This is where Mercier and Sperber say our reasoning ability comes in: by giving others convincing justifications to accept our communications, as well as being able to better detect and avoid the misinformation of others, our reasoning abilities allow for more effective and useful communication. Absent any leviathan to enforce honesty, our reasoning abilities evolved to fill the niche. It is worth comparing this perspective to another: the idea that reasoning evolved as some general ability to improve or refine our knowledge across the board. In this scenario, our reasoning abilities more closely resemble some domain-general truth finders. If this latter perspective is true, we should expect no improvements in performance on reasoning tasks contingent on whether or not they are placed in an argumentative context. That is not what we observe, though. Poor performance on a number of abstracted reasoning problems, such as the Wason Selection Task, is markedly improved when those same problems are placed in an argumentative context.
While truth tends to win in cases like the Wason Selection Task being argued over, let’s not get a big-head about it and insist that it implies our reasoning abilities will always push towards truth. It’s important to note how divorced from reality situations like that one are: it’s not often you find people with a mutual interest in truth, arguing over a matter they have no personal stake in, that also has a clearly defined and objective solution. While there’s no doubt that reasoning can sometimes lead people to make better choices, it would be a mistake to assume that’s the primary function of the ability, as reasoning frequently doesn’t seem to lead people towards that destination. To the extent that reasoning tends to push us towards correct, or improved, answers, this is probably due to correct answers being easier to justify than incorrect ones.
As the Amanda Marcotte example demonstrated, when assessing an argument, often “[people] are not trying to form an opinion: They already have one. Their goal is argumentative rather than epistemic, and it ends up being pursed at the expense of epistemic soundness…People who have an opinion to defend don’t really evaluate the arguments of their interlocutors in search for genuine information but rather consider them from the start as counterarguments to be rebutted.” This behavior of assessing information by looking for arguments that support one’s own views and rebut the views of others is known as motivated reasoning. If reasoning served some general knowledge-refining ability, this would be a strange behavior indeed. It seems people often end up strengthening not their knowledge about the world, but rather their existing opinions, a conclusion that fits nicely in the argumentative theory. While opinions that cannot be sustained eventually tend to get tossed aside, as reality does impose some constraints (Kunda, 1990), on fuzzier matters for which there aren’t clear, objective answers – like morality – arguments have gotten bogged down for millenia.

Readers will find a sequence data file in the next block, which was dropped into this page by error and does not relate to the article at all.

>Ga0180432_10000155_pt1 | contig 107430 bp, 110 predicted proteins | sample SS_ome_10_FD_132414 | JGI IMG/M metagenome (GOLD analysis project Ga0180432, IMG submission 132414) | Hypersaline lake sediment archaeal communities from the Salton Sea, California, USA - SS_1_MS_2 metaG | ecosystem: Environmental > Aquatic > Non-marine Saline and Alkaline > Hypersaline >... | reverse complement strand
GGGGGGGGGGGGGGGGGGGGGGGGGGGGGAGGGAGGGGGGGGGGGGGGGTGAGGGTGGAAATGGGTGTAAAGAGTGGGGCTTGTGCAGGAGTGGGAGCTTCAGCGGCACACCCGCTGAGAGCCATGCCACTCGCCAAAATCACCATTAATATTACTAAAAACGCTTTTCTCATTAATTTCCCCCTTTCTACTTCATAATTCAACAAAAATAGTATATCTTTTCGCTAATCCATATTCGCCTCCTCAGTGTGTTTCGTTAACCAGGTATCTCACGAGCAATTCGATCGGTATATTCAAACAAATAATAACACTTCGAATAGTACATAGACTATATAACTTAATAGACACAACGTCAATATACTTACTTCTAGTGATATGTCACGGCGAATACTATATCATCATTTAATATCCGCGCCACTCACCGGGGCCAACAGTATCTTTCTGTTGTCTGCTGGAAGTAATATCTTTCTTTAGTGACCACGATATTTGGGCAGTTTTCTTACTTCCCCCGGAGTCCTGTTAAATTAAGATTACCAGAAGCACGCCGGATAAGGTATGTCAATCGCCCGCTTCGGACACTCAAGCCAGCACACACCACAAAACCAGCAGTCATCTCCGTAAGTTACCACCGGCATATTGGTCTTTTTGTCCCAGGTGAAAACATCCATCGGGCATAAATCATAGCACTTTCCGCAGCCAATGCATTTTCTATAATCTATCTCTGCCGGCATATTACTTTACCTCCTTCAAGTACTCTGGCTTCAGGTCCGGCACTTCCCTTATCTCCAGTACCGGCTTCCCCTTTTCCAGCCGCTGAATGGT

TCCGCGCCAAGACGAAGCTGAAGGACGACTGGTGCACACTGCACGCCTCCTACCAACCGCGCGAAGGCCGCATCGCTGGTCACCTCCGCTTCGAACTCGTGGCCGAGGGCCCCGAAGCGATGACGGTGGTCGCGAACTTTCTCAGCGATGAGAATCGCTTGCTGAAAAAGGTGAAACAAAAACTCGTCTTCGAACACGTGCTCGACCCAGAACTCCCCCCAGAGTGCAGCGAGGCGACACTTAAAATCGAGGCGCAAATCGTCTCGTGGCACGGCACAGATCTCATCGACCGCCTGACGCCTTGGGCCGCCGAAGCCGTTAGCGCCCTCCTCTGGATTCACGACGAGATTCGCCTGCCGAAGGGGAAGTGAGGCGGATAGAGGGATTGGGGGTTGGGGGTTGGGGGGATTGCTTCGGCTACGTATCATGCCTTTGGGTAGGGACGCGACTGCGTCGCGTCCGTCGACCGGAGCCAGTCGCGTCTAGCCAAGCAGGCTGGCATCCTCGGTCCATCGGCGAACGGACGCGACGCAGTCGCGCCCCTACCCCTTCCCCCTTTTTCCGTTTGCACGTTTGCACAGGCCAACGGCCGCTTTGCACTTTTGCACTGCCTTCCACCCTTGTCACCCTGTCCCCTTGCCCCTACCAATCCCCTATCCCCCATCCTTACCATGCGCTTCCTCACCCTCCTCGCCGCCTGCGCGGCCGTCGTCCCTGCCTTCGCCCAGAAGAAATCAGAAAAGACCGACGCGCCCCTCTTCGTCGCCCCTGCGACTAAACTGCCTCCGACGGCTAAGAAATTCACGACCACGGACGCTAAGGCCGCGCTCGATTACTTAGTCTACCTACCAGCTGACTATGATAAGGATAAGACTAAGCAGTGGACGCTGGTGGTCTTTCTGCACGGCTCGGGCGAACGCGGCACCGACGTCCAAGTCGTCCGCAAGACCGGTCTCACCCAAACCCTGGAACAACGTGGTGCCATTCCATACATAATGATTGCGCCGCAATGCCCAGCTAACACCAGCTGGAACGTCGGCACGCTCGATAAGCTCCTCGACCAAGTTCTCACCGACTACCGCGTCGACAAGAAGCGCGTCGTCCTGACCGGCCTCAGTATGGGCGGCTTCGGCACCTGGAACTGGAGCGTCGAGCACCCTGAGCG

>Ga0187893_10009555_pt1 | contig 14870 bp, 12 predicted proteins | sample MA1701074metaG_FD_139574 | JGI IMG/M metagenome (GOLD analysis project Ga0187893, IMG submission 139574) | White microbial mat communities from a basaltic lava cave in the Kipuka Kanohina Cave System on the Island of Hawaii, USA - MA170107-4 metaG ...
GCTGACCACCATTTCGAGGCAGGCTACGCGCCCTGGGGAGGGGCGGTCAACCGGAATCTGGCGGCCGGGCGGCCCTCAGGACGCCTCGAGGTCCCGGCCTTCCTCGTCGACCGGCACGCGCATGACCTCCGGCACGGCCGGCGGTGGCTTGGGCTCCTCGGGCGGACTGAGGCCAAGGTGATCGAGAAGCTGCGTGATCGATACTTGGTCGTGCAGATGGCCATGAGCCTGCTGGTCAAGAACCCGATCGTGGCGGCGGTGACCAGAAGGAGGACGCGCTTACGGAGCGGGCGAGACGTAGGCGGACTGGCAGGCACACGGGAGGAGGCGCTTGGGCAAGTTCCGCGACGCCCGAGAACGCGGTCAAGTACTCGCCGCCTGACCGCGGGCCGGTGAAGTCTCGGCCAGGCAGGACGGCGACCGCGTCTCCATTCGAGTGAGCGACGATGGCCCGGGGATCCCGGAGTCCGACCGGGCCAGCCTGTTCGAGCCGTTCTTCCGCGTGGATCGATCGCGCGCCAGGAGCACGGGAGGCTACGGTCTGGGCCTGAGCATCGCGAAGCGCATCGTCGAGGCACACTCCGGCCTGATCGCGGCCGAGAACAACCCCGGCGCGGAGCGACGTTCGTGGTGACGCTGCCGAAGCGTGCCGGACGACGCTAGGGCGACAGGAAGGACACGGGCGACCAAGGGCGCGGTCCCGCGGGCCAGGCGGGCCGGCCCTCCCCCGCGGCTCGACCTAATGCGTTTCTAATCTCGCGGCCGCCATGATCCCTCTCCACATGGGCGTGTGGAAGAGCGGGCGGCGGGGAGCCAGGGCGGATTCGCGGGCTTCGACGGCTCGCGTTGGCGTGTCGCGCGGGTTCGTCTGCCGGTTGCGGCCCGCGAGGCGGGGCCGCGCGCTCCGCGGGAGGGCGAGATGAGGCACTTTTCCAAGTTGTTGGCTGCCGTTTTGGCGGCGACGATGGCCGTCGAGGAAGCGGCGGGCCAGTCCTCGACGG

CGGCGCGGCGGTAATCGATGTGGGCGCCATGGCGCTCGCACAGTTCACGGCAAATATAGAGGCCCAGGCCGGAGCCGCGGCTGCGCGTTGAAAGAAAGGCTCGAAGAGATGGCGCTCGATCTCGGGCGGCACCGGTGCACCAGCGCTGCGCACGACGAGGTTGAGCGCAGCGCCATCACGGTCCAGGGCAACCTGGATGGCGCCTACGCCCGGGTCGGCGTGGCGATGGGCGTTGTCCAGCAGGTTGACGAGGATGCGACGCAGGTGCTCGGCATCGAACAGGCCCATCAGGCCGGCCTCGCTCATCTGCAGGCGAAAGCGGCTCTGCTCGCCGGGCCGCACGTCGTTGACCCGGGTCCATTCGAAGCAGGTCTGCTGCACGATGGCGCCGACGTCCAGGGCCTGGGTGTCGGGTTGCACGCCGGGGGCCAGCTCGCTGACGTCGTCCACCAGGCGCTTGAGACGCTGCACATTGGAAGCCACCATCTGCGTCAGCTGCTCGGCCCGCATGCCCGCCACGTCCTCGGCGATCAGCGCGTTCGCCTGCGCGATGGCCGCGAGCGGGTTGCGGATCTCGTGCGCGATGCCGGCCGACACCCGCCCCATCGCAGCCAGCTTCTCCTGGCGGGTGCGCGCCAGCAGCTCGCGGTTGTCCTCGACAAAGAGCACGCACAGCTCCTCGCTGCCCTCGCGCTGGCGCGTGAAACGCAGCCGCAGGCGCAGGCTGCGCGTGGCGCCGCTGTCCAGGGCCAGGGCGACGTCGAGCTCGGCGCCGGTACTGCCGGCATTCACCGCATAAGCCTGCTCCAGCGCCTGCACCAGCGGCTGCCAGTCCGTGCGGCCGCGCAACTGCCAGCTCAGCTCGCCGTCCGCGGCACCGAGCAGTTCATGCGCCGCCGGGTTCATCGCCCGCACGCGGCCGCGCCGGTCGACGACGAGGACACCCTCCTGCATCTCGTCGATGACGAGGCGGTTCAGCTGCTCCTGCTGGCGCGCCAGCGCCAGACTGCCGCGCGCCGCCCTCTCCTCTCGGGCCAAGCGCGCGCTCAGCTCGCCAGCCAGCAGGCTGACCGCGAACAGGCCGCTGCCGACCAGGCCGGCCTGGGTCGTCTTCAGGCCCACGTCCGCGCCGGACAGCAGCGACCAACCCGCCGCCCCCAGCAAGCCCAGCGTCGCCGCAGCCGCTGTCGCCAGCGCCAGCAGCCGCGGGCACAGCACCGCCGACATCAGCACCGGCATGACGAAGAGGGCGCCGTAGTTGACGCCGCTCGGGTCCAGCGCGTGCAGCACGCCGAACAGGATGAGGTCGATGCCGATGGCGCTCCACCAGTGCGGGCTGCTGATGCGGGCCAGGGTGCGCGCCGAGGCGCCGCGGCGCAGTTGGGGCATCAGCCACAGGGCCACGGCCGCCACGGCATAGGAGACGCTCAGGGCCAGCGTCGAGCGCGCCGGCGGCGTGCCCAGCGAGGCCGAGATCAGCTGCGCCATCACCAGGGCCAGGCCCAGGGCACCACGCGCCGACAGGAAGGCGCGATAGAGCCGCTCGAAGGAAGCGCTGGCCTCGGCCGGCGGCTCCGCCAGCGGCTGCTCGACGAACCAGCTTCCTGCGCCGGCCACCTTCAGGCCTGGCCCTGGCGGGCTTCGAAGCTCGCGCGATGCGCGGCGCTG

Further still, the argumentative theory can explain a number of findings that economists tend to find odd. If you have a choice between two products that are equally desirable, adding a third and universally less-desirable option should not have any effect on your choice. For instance, let’s say you have a choice between $5 today and $6 tomorrow; adding an additional option of $5 tomorrow to the mix shouldn’t have any effect, according to standard economic rationality, because it’s worse than either option. Like many assumptions of economics, it turns out to not hold up. If you add that additional option, you’ll find people start picking the $5 today option more than they previously did. Why? Because it gives them a clear justification for their decision, as if they were anticipating having to defend it. While $5 today or $6 tomorrow might be equally as attractive, $5 today is certainly more attractive than $5 tomorrow, making the $5 decision more justifiable. Our reasoning abilities will frequently point us towards decisions that are more justifiable, even if they end up not making us more satisfied.
Previous conceptualizations about the function of reasoning have missed the mark, and, as a result, had been trying to jam a series of square pegs into the same round hole. They have been left unable to explain vast swaths of human behaviors, so researchers simply labeled those behaviors that didn’t fit as biases, neglects, blind spots, errors, or fallacies, without ever succeeding in figuring out why they existed; why our reasoning abilities often seemed so poorly designed for reasoning. By placing all these previously anomalous findings under a proper theoretical lens and context, they suddenly start to make a lot more sense. While the people you find yourself arguing with may still seem like total morons, this theory may at least help you gain some insight into why they’re acting so intolerable.
*As a rule, it doesn’t apply to me, so if you find yourself disagreeing with me, you’re going to want to rethink your position. Sometimes life’s just unfair that way.
References: Kunda, Z. (1990). The case for motivated reasoning. Psychological Bulletin, 108, 480-498.
Mercier, H. & Sperber, D. (2011). Why do humans reason? Arguments for an argumentative theory. Behavioral and Brain Sciences, 34, 57-111.